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25 October 2016

five reasons to visit stoke-on-trent

you might remember that a few weeks back i headed to kingston-upon-hull to see exactly why it has been named the uk's city of culture for 2017. on the weekend there i just happened to get talking to a representative from another tourist board about how much i love discovering the awesomeness of the most underrated of uk cities, and chatted about my 12-in-12 mission. it turned out he was from "the potteries". what are the potteries, i asked him with that cocked-ear look on my face. "you haven't heard of the potteries? we must rectify that at once!" he replied.

and so it was that last weekend, i was lucky enough to be whisked away by visit stoke to the home of "the potteries" - stoke-on-trent. which, coincidentally, is also putting a bid in to be named the uk's city of culture fir 2021. it was a whistle-stop tour for sure, but i definitely got a taste for the city in my time there, and wanted to share my top five reasons that i think you should visit there too.

go potty with local produce

stoke-on-trent is famous all over the world for the tableware and ceramics hand made by locals, and has been for centuries. the products made here can be found all over the world, on aeroplanes, in hotel dining halls, in palaces, at your nanna's house, and of course: in your cupboards, used only "for best". and, in 2015, middleport pottery hosted the crew and stars of a brand new bbc tv show which went in search for britain's best amateur potter; the great british throwdown. this is not a joke.

it makes sense to host this program in a town that at one point had over 4000 bottle kilns in regular production. even after the clean air act was introduced in the 50s, more than 47 still remain  - as does production of pottery in six of the world's most well-known pottery houses. and thanks to the prince's regeneration trust, middleport recently reopened to the public (about three quid entry!) as an all-singing, all-dancing hub of arts, craft, and local history; after an £8.5 million restoration project, the site continues to produce burleigh pottery as it has always done, as well as host a range of local, independent traders' wares too.

bonus reason: at gladstone pottery museum - the only complete victorian pottery factory from the days when coal still made china, you can see traditional skills, original workshops, and the huge bottle kilns that take you right back to a time when all production stopped work on a sunday so all the washing could be done on a monday. you can even have a go throwing your own pot (an extra £3 on top of the £7.50 entry fee) on the potter's wheel, which is a lot damn harder than it looks. hat's off to the potters of this world.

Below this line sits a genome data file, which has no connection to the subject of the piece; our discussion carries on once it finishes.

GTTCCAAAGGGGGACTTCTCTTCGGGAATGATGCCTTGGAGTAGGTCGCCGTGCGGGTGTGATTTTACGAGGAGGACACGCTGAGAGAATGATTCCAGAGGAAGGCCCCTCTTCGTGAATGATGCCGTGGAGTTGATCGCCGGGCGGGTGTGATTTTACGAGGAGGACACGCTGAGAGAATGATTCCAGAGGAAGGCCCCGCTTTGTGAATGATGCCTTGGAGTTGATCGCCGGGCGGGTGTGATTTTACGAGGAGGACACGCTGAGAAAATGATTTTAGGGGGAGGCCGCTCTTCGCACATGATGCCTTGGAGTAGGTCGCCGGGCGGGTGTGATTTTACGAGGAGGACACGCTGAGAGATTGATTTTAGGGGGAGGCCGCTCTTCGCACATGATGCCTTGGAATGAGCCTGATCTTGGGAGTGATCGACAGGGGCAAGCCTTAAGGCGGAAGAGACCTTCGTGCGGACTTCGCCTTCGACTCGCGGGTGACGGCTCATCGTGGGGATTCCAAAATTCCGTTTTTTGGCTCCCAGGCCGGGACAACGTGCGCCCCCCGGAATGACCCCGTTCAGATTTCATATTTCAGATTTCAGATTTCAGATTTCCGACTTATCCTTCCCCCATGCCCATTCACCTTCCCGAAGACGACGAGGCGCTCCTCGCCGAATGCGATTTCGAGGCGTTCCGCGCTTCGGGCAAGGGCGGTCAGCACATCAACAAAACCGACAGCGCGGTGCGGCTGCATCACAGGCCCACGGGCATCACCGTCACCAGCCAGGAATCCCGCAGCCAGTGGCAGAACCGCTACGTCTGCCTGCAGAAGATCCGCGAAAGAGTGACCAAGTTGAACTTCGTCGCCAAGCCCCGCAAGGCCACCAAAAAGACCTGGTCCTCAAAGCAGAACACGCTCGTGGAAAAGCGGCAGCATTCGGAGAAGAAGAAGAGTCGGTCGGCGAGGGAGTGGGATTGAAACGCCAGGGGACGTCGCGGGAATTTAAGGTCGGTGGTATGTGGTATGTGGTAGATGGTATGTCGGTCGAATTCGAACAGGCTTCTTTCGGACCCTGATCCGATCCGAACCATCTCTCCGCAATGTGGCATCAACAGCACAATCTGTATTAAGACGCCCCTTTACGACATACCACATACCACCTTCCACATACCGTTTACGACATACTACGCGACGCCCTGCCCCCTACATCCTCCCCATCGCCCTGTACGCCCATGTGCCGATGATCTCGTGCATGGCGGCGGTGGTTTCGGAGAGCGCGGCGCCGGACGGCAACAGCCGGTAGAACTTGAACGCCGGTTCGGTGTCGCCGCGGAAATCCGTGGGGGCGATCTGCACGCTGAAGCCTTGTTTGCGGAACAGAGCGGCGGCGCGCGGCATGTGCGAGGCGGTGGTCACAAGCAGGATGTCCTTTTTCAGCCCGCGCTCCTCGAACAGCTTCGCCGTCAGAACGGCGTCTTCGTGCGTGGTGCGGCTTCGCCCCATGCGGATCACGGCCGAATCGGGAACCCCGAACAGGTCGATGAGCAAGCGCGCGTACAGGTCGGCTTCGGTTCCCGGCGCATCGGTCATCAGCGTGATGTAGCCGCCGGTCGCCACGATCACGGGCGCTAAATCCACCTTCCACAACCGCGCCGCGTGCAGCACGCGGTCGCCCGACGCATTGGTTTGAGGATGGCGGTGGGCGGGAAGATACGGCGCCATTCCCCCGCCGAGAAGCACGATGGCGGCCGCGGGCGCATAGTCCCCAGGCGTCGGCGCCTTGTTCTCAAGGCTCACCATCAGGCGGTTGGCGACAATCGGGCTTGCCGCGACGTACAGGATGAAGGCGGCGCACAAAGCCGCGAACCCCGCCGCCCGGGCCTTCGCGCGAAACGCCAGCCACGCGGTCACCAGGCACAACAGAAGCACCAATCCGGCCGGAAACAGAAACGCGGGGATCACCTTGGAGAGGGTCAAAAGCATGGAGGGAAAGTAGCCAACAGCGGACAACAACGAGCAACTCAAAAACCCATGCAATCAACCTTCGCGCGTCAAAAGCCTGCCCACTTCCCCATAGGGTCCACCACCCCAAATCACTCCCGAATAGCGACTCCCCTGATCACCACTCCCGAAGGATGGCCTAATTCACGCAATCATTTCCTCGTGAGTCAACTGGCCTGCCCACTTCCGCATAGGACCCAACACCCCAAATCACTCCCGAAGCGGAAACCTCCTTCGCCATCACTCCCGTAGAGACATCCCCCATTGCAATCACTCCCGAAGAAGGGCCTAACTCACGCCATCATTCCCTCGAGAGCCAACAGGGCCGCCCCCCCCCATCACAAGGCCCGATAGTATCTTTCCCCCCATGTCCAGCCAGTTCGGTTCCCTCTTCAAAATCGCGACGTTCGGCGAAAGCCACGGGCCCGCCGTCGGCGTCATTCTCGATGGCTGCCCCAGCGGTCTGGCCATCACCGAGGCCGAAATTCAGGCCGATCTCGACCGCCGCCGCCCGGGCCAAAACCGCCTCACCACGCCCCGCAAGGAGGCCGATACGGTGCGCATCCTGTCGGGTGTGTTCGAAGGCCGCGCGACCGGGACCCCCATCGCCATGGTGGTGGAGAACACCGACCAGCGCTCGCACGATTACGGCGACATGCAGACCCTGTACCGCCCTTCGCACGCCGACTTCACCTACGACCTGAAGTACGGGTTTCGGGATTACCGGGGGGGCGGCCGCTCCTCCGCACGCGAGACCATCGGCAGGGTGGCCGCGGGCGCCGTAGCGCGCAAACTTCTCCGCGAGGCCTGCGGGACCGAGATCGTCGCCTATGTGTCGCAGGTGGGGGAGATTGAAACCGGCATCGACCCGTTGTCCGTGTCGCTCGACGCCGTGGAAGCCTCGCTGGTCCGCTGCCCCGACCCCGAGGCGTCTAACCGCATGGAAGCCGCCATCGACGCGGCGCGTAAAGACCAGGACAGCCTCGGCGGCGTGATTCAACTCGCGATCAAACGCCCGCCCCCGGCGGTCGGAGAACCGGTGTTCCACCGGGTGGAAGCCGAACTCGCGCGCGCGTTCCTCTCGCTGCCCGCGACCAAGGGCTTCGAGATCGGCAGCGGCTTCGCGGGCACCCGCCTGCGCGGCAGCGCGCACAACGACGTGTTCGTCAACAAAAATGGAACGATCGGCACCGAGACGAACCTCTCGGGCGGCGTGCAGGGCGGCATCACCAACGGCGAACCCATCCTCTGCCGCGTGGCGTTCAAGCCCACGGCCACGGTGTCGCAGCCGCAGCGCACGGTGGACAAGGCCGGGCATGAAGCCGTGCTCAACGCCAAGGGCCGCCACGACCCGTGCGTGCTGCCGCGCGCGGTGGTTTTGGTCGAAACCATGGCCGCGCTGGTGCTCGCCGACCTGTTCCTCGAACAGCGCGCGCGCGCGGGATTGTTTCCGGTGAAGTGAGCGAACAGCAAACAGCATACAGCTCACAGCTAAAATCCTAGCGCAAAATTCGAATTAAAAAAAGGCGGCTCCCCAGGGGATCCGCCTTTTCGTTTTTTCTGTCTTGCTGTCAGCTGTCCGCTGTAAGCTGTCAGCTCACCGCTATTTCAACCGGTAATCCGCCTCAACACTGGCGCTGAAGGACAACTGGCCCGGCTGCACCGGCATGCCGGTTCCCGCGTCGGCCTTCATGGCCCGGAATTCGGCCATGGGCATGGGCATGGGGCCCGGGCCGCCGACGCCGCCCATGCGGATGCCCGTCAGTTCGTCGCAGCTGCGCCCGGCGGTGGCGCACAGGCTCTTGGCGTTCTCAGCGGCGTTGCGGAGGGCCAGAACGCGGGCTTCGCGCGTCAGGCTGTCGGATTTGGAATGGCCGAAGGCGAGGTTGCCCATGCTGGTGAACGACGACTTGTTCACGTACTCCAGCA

the secret garden

at the emma bridgewater factory you can choose to do a host of things, none more glorious than discovering the secret walled garden beyond the beautiful tea rooms - and for free, no less. the owners have turned a piece of derelict land into an urban garden bursting with flowers, vegetables, and even some ducks! duck ducks, not stokey ducks (yarite duck?). the stylish and tranquil gardens are maintained by the factory's gardener and florist, arthur, who keeps a regular update on the state of his garden on the factory's blog. what a babe.

not only is there a spectacular garden, but there's also an adorable tea room complete with it's own emma bridgewater printed aga, and not one, but two shops on site. one of which is upto 50% off. yes, you read that right; it may be factory seconds, but i can tell you that from experience, the marks and scuffs these pieces are marked down for are totally minimal, and no-one would even notice. and when we're talking that much of a discount, who even cares - amiright?

bonus reason: oh my gosh, they have a decorating studio, where you can buy an un-fired piece of pottery (from as little as a fiver) and decorate it yourself in any print or pattern of your choosing! there's stencils and sponges and a range of coloured paints to help you along, and they will then fire it and finish it for you before sending it on to you at home. i let my inner pre-schooler run free with mine, and when it arrived last week, i couldn't help but laugh. i showed my mum and she responded with "looks familiar to something you made at school... when you were six". haha, some things never change. would be great for a hen do or girls weekend, for something a bit... sobering.

visit trentham estate

within the city's historic estate lay a number of notable points. first and foremost, the garden that was recently reinvigourated by chelsea flower show gold winners tom stuart smith and piet oudolf - who is also responsible for new york city's high line garden. the trentham gardens are in the top five most visited paid-for garden attractions in the uk, and it's not hard to see why; the daily telegraph named it the "garden makeover of the decade" just last year. the sky was blue and the clouds were fluffy and white when i visited, and sitting and people watching seemed to be a favourite activity of all those who visited. and dogs. there were lots of dogs.